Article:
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Mediterranean Chicken Bowl

This recipe was one of my go-to lunches as a busy grad student. It's quick to make, gluten free, filling, and can be easily modified for other diets.

This recipe is high in in vitamin A, vitamin K, thiamin (B1), niacin (B3), pantothenic acid (B5), and selenium. It's also a good source of riboflavin (B2), folate, vitamin E, iron, magnesium, potassium, and zinc. Yes, this is a nutrient powerhouse! Did I mention it provides 9g of fiber?!

While this recipe is higher in fat than most people would expect, the majority of the fat present is healthier monounsaturated fat, primarily from the olive oil included in this recipe. Each serving of this recipe includes 1.25 Tbsp. olive oil. Why so much? Well, the current Dietary Guidelines for Americans includes the recommendation for 2 Tbsp. of oil (preferably a monounsaturated oil like olive oil or avocado oil).1 This recipe gets you over 60% of the way there!

But it has trans fat! Yes, this recipe has 0.2g of trans fat from the chicken & the feta cheese. The recommendation is to have less than 1% of your Calories from trans fat.1 For someone who needs 2000 Calories, that's 2.2g, so you're only 9% there. When it comes to trans fats, the most harmful effects on our health come from partially hydrogenated oils found in processed foods, so I'm not overly concerned by 0.2g from chicken and feta cheese.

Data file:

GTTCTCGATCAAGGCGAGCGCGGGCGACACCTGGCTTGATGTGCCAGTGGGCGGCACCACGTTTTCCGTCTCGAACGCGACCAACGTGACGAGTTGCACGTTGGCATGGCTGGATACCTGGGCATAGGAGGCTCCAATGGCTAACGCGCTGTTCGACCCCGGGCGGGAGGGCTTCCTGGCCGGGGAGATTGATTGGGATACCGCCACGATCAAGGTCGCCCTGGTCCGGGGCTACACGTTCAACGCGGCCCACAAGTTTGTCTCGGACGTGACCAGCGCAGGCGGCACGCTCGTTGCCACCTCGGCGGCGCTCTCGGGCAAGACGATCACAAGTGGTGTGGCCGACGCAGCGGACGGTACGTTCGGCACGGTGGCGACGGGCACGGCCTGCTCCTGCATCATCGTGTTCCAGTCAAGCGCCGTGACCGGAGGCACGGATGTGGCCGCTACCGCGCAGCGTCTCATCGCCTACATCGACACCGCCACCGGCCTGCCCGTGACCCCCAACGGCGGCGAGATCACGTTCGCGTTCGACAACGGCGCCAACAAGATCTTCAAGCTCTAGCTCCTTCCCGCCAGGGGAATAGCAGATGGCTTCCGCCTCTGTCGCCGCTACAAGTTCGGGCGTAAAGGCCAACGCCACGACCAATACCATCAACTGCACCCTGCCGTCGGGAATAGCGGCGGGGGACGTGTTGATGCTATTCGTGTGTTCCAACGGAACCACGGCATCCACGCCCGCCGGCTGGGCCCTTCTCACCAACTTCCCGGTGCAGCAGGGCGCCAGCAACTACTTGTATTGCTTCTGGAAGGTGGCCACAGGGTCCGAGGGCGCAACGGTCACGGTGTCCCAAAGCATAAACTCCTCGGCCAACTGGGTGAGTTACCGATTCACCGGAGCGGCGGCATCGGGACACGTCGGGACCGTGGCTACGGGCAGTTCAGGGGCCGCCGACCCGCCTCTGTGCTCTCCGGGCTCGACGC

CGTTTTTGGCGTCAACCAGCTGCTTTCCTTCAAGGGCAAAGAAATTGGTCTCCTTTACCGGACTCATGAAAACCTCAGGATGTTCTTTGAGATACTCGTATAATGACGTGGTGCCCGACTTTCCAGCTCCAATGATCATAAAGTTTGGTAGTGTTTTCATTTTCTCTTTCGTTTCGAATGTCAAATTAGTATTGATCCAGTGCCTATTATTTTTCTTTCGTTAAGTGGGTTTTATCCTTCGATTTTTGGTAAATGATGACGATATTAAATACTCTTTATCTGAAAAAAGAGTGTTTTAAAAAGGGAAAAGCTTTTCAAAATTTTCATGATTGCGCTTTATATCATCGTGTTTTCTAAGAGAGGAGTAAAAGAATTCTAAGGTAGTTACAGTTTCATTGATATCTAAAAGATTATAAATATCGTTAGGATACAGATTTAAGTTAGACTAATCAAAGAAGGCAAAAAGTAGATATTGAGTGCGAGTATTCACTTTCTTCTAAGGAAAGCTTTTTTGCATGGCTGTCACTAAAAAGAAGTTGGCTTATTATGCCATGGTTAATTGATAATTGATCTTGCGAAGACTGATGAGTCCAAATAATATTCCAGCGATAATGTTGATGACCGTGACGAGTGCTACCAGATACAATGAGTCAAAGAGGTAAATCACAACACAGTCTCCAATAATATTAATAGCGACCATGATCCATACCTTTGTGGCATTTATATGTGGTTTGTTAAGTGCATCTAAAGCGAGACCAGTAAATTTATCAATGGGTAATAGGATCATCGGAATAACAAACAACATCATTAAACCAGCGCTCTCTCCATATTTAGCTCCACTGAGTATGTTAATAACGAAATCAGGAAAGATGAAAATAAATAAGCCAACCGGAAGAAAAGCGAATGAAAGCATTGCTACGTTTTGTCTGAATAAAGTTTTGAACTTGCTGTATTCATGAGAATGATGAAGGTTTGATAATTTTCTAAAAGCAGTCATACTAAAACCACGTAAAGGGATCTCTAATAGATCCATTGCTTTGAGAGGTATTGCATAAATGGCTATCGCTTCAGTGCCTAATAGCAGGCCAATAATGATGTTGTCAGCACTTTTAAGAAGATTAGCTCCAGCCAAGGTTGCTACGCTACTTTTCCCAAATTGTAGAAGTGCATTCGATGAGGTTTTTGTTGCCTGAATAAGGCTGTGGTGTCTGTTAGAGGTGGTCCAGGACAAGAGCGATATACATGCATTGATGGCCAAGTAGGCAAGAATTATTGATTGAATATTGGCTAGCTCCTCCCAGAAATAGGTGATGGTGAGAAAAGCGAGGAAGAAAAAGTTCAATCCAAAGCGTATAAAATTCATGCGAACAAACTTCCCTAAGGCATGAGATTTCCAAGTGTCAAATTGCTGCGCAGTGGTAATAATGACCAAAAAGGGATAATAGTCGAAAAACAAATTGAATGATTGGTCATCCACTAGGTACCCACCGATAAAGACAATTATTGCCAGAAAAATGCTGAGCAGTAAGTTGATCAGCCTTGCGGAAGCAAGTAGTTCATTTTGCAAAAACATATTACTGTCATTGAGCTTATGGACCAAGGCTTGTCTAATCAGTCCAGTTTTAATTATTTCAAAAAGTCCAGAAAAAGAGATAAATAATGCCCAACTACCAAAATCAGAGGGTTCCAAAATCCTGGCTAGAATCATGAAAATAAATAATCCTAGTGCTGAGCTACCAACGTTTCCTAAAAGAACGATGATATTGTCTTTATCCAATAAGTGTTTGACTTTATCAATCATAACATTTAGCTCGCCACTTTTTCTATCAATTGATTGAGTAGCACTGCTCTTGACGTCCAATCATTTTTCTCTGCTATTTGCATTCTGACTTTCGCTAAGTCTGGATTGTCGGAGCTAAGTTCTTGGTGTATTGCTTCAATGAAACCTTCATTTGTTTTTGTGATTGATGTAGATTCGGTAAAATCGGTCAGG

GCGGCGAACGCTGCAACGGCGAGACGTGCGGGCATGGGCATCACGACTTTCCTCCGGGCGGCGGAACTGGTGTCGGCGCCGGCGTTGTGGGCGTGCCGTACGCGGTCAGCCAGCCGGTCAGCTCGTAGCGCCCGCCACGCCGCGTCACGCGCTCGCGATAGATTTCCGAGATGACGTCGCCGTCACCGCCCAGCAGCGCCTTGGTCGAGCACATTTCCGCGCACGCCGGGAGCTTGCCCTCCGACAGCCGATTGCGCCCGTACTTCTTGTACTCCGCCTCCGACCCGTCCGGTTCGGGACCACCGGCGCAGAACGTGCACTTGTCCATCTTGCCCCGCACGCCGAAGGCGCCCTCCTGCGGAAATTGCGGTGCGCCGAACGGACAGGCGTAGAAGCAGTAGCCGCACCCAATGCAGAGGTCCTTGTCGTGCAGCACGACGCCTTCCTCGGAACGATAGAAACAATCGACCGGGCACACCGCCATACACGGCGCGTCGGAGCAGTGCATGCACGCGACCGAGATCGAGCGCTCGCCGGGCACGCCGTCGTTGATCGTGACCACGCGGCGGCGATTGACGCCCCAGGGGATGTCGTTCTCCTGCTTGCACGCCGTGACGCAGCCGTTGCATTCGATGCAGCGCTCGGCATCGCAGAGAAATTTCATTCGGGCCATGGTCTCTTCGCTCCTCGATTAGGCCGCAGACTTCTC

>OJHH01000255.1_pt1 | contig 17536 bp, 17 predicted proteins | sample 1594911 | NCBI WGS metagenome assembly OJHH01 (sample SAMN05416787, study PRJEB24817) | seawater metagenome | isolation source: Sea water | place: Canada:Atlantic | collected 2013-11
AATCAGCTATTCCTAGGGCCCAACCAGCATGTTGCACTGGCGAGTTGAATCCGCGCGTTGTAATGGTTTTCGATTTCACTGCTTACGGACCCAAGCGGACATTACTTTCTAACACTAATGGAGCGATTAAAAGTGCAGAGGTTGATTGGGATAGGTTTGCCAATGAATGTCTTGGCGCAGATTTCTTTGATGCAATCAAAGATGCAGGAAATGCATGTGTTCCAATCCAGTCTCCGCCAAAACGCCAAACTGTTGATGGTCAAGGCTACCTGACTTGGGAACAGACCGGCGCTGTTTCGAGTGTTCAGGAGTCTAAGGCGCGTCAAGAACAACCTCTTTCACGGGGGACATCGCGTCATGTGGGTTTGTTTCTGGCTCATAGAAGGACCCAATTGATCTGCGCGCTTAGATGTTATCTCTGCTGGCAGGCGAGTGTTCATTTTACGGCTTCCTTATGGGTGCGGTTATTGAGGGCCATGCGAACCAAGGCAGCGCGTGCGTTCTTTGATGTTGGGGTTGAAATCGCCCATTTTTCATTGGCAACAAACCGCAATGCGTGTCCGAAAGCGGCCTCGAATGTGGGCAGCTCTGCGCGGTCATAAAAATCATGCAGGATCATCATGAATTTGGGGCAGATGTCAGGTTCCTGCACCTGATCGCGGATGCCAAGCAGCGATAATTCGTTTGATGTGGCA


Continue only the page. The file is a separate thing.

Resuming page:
You can also modify this recipe for nearly any diet.

  • Vegetarian: Eliminate the chicken & double the beans to 2 cups..

  • Vegan: Eliminate the chicken & feta. Double the beans to 2 cups.

  • Dairy free: Eliminate the feta.

  • Lower fat: Reduce the olive oil by half to 2.5 Tbsp.

  • Lower carb: Reduce the brown rice to 1/2 cup (uncooked) and the black beans to 1/2 cup.

  • Lower calorie: Reduce the oil by half to 2.5 Tbsp. Reduce the brown rice to 1/2 cup (uncooked) and the black beans to 1/2 cup.

  • Lower sodium: Eliminate the hummus, feta, & olives. Use salt sparingly.

Modify this recipe as needed to fit your needs.

As always, enjoy!


  1. U.S. Department of Agriculture and U.S. Department of Health and Human Services. Dietary Guidelines for Americans, 2020-2025. 9th Edition. Published December 2020. Available at

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